We, the tourism industry and community, must continue to work together to foster these types of programs, which create new and authentic experiences, enhance our lifestyles, engage and connect our communities, sustain our resources and perpetuate and educate our youth and others about what makes Hawaii so special, so that we may strengthen our identity as a destination and a state.

Film Festival shoots for the starsunnamed (10)

For 35 years the Hawaii International Film Festival has been one of the nation’s primary sources in discovering features, documentaries and shorts from Asia made by Asians, films about the Pacific made by Pacific Islanders, and films made by Hawaii filmmakers that present Hawaii in a culturally accurate way.

Each year in preparation for the event, HIFF programmers view some 1,300 films and choose an average of 150 features, documentaries and film shorts from more than 40 countries. Among them are world premieres, North American premieres, U.S. premieres, experimental films, animation and digital works representing social and ethnic issues, and first features by new directors. HIFF annually offers unique volunteer opportunities to over 400 volunteers state wide and employs 25-30 interns and seasonal staff.

Annually, HIFF hosts over 300 filmmakers from around the globe. During the festival, local and visiting filmmakers share their experiences with more than 10,000 students state-wide and over 55,000 festival attendees enjoy the unique diversity of film programming that strongly supports and celebrates Hawaii’s own proud cultural diversity.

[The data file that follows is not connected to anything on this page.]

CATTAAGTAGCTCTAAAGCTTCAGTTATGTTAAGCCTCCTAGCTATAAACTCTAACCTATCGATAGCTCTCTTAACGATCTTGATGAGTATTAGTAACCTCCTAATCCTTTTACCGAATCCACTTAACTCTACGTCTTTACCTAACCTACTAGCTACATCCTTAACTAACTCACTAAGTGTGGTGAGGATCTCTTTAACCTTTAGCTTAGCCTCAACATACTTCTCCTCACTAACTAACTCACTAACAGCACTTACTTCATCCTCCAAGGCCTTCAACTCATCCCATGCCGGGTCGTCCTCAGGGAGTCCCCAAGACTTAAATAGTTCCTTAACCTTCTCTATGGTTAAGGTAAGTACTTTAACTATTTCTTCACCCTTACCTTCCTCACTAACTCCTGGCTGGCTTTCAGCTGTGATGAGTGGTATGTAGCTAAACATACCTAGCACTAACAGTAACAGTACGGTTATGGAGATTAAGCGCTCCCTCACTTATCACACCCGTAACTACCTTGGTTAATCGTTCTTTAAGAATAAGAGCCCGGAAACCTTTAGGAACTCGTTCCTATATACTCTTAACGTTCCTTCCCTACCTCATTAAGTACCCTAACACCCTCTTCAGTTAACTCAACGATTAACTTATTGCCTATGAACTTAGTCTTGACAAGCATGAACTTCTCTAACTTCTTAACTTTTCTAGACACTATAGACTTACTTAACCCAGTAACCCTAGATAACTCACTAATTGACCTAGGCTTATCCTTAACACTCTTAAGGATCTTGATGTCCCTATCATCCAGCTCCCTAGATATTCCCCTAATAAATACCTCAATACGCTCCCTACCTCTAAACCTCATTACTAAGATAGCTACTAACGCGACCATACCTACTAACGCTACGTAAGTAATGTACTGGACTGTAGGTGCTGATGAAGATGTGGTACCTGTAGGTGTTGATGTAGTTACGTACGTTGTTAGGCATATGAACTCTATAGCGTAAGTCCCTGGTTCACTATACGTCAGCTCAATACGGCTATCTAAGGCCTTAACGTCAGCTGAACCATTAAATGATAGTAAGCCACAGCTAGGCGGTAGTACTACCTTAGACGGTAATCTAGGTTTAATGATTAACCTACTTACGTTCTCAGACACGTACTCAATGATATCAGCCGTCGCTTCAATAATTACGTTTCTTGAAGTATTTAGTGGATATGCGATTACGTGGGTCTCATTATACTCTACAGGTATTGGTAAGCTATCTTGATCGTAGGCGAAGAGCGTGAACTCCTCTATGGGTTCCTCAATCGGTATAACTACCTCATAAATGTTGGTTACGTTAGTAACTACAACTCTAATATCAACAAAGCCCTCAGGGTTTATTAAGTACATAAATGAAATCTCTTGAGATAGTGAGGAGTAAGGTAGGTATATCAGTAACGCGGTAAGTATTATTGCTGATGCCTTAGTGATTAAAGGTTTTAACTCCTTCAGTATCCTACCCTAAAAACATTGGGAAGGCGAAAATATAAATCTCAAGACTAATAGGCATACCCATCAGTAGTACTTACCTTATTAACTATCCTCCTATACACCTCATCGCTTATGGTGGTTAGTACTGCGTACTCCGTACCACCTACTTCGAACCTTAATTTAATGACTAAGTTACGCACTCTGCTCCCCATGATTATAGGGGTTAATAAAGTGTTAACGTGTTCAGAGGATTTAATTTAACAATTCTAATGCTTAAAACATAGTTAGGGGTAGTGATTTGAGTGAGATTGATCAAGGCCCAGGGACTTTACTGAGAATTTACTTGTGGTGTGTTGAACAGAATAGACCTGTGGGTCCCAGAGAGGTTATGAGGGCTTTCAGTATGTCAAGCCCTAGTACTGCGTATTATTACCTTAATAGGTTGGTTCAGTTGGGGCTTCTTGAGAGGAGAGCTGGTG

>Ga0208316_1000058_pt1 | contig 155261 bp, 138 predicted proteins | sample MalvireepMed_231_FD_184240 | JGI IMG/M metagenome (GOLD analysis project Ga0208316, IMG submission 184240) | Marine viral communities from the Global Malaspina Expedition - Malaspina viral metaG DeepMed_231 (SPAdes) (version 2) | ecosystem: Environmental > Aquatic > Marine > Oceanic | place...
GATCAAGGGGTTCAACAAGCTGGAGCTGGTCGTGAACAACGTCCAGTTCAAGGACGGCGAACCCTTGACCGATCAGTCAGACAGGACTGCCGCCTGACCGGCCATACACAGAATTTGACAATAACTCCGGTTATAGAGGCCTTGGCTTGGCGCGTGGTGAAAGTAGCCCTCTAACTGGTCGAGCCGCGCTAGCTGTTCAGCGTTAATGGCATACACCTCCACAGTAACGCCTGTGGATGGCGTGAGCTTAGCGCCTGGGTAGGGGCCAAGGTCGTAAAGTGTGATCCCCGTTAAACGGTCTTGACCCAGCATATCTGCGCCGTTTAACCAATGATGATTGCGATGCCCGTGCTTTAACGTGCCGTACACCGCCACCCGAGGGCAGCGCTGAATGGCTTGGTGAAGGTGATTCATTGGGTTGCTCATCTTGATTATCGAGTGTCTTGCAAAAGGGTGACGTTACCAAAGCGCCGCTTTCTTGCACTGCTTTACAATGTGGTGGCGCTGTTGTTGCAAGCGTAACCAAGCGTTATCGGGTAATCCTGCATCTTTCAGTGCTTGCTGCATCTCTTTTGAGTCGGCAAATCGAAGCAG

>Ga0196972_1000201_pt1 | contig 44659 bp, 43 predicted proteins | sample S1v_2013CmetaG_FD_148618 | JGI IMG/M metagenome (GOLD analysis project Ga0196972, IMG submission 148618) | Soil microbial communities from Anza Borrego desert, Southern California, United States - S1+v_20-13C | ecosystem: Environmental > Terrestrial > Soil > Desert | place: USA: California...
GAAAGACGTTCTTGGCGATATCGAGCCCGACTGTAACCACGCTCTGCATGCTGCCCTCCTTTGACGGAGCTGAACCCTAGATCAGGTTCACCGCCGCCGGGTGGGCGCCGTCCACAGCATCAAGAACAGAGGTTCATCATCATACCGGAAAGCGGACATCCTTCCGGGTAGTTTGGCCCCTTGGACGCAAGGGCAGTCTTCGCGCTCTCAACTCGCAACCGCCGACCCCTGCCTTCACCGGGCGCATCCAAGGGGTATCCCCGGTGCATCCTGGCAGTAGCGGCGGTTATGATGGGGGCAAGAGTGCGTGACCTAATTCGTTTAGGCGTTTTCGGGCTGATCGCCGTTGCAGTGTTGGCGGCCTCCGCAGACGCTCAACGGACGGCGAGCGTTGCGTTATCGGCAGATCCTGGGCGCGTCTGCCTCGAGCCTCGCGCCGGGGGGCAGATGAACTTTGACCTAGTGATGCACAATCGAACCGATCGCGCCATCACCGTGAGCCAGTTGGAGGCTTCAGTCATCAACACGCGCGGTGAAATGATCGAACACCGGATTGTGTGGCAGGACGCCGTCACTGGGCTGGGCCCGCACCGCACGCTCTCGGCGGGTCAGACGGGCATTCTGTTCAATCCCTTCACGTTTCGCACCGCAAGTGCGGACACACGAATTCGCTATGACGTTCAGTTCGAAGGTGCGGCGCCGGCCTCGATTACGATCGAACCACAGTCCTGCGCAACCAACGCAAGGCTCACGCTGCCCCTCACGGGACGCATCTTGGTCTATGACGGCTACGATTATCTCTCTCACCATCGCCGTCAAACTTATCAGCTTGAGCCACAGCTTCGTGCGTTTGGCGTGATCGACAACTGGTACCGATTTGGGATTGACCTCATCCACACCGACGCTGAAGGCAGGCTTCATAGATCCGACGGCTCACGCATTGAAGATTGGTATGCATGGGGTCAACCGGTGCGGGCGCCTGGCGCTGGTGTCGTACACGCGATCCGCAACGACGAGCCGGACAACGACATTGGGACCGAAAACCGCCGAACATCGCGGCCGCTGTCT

HIFF is known internationally as the festival for filmmakers, where the aloha spirit and the intimate setting allows filmmakers to collaborate whilst being inspired around Hawaii’s highly creative environment.

For over three decades, HIFF has been a leading economic force for Hawaii’s creative industries.   Creative Lab at HIFF programs such as the Writer’s Lab intensive for screenwriters recently celebrated a true script to screen success when one of the program’s first students premiered his first film, which he wrote and directed, at the 2015 Berlin Film Festival.

As we look forward, HIFF is focused on maintaining its world-renowned film programming whilst also expanding its support of local filmmakers, particular on the importance of being entrepreneurs, through such programs as the new Asia Pacific Entertainment Finance Forum, which will gather together leading film industry professionals from Asia, the Pacific, and Hollywood.

HIFF proudly continues a great legacy of support for our community, even though the cost of doing so rises each year. Since 2010, HIFF has experienced a 57 percent increase in theater rental costs and a 49 percent increase in film screening expenses. With rising costs in mind, HIFF, along with the new HIFF Foundation, passionately continue their dedication to bringing the best in art, culture, entertainment, and education to Hawaii.

The ability for HIFF, and many other local nonprofit organizations, to survive and thrive depends entirely upon the continued and vital support from our sponsors, our loyal film enthusiasts, and our advocates from around the world. All of whom we are indebted to and appreciate.

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Keeping Koloa Plantation Days alive for all

unnamed (12)On the last Saturday of July each year, a few hundred community members bring their horses, their classic cars and a variety of floats, trailers and walking units to Koloa School to march in a parade through old Koloa town to the Annie Knudsen Ballpark, commemorating Kauai’s plantation roots and celebrating its diverse cultures.